DOWNEY: Anyway this guy who—I suppose I can name him; maybe I shouldn't—it's true, though.

SCHWARTZ: Go ahead.

DOWNEY: Eli Attic. He worked for the Gore campaign, and he calls Franken up while we're working and Al's like, "Uhh, maybe I should do this later." (Imitates Franken) I go, "No, no. Do it now. I want to hear this." So they were talking. They'd just shown Gore the piece, and I know, because I got on the extension and eavesdropped. (Laughter) He was explaining, "No, we made him watch it because it's really..."

Then I watched the next debate, and he sort of went from being all defined and sort of the bullying to being just such a little wallflower in the next one. That made it more fun because, like you say, it was like three different Gores. It kind of evened out by the day they had a town hall debate, where it was just kind of a lot of like special pleader questions from the audience, if you remember that one. But there really were three different Gores, and also a couple different Bushes, because in the second [debate], that was the one where they really, really schooled Bush on a few basic things, so he kept mentioning like, obscure members of the Nigerian cabinet and stuff. (Laughter)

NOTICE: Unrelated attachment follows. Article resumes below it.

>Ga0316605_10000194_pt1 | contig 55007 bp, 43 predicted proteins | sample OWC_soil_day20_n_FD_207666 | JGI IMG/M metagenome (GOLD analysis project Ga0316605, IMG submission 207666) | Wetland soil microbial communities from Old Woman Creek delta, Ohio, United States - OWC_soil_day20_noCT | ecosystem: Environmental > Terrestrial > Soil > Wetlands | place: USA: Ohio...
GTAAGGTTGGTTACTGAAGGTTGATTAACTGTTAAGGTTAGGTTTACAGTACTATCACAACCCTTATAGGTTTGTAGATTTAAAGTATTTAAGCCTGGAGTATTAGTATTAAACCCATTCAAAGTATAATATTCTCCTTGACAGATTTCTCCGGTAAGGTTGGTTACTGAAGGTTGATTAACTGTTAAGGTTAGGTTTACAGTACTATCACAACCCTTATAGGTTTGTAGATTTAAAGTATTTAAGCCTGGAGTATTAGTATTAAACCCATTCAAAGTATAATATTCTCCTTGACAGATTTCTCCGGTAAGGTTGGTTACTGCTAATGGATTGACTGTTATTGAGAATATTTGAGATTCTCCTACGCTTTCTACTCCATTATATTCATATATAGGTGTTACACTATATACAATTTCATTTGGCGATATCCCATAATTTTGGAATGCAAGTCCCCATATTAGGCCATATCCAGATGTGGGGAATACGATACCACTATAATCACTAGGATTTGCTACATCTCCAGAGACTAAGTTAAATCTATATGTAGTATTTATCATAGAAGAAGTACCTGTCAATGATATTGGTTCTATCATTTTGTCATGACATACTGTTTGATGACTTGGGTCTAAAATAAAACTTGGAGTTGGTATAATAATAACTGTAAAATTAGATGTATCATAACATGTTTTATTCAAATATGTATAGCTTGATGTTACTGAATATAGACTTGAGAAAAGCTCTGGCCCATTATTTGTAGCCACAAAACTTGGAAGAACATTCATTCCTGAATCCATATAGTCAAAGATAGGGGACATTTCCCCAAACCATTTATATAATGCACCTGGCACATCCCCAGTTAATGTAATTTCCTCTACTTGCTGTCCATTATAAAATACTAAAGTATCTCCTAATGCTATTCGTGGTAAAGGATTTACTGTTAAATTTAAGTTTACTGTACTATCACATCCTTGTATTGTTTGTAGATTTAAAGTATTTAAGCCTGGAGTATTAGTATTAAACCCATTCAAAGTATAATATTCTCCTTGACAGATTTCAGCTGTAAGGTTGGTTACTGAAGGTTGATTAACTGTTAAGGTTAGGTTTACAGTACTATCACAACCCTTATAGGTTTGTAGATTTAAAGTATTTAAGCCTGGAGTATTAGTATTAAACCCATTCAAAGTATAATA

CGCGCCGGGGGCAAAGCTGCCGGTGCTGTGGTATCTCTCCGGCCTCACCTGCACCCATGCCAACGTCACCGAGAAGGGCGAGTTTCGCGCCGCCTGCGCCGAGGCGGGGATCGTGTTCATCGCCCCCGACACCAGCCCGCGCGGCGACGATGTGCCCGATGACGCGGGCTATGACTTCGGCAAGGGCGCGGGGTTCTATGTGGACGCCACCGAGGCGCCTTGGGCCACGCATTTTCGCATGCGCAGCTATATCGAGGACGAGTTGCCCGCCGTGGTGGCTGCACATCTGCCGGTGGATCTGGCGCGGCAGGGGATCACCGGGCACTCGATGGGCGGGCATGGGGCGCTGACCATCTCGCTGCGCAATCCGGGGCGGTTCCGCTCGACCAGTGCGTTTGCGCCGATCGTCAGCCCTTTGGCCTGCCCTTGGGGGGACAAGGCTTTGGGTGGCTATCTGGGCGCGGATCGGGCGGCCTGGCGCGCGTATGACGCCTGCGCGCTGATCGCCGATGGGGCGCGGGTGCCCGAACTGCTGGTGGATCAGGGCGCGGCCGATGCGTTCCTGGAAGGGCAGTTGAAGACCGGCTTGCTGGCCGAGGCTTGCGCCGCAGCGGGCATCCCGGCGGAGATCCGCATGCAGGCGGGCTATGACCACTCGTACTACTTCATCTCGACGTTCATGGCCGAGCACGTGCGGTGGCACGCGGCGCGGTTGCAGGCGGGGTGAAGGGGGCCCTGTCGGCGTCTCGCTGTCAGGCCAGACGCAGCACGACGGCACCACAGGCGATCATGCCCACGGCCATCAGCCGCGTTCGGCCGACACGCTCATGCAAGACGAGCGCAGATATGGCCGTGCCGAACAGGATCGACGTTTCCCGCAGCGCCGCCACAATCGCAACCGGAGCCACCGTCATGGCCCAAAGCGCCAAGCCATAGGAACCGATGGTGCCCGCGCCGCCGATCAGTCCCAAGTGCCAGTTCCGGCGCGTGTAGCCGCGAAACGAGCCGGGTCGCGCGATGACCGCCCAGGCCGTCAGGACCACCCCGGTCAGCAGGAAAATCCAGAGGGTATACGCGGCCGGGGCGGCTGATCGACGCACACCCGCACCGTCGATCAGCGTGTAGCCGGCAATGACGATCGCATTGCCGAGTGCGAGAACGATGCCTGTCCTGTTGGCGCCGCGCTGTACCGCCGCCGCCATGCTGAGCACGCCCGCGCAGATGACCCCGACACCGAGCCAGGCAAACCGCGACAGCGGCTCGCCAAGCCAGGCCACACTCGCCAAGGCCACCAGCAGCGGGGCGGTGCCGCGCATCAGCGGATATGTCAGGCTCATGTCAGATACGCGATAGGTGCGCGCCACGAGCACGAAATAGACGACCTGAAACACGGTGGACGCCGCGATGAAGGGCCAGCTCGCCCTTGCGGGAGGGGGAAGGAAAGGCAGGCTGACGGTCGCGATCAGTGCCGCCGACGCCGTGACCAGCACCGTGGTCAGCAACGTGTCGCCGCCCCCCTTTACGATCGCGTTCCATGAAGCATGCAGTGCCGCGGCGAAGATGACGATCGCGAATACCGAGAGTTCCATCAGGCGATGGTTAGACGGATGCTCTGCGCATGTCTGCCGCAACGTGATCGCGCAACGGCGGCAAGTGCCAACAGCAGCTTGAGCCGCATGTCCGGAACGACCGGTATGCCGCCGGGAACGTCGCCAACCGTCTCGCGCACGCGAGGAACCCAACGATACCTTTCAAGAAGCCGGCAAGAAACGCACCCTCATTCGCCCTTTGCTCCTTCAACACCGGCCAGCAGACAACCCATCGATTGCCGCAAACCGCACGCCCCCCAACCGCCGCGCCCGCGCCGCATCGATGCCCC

SCHWARTZ: Speaking of Democratic candidates who are painful to watch at times, what was it like playing John Kerry, and building up that perception?

MEYERS: It wasn't a comedy jackpot. (Laughter) I was lucky in that Jim was writing great stuff for it. But it's hard when... You know, you try to like find something to exaggerate, and when its gravitas, that's...